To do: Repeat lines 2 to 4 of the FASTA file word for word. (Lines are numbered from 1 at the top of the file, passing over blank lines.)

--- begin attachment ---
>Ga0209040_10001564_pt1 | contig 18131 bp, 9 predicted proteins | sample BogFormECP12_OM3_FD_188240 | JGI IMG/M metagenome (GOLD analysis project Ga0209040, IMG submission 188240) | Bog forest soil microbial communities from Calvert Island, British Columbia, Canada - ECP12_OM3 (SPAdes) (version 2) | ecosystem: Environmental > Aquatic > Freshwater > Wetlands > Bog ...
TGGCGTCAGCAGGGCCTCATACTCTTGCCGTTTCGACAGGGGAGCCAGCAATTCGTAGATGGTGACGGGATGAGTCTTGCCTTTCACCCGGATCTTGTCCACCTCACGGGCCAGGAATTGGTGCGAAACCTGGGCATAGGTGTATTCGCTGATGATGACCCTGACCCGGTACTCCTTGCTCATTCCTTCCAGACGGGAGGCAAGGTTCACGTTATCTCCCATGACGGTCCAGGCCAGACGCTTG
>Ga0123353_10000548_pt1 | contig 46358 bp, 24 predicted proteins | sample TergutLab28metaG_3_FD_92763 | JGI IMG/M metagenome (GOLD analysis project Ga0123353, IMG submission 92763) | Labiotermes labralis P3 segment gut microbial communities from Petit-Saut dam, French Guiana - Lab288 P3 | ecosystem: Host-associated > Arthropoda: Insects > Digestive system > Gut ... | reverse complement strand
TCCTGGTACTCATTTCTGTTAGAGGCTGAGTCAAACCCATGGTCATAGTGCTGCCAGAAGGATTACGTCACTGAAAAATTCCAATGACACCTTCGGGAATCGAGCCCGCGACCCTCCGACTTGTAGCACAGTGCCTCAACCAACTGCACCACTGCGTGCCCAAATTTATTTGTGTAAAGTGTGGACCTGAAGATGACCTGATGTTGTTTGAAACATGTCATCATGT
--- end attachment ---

TGGCGTCAGCAGGGCCTCATACTCTTGCCGTTTCGACAGGGGAGCCAGCAATTCGTAGATGGTGACGGGATGAGTCTTGCCTTTCACCCGGATCTTGTCCACCTCACGGGCCAGGAATTGGTGCGAAACCTGGGCATAGGTGTATTCGCTGATGATGACCCTGACCCGGTACTCCTTGCTCATTCCTTCCAGACGGGAGGCAAGGTTCACGTTATCTCCCATGACGGTCCAGGCCAGACGCTTG
>Ga0123353_10000548_pt1 | contig 46358 bp, 24 predicted proteins | sample TergutLab28metaG_3_FD_92763 | JGI IMG/M metagenome (GOLD analysis project Ga0123353, IMG submission 92763) | Labiotermes labralis P3 segment gut microbial communities from Petit-Saut dam, French Guiana - Lab288 P3 | ecosystem: Host-associated > Arthropoda: Insects > Digestive system > Gut ... | reverse complement strand
TCCTGGTACTCATTTCTGTTAGAGGCTGAGTCAAACCCATGGTCATAGTGCTGCCAGAAGGATTACGTCACTGAAAAATTCCAATGACACCTTCGGGAATCGAGCCCGCGACCCTCCGACTTGTAGCACAGTGCCTCAACCAACTGCACCACTGCGTGCCCAAATTTATTTGTGTAAAGTGTGGACCTGAAGATGACCTGATGTTGTTTGAAACATGTCATCATGT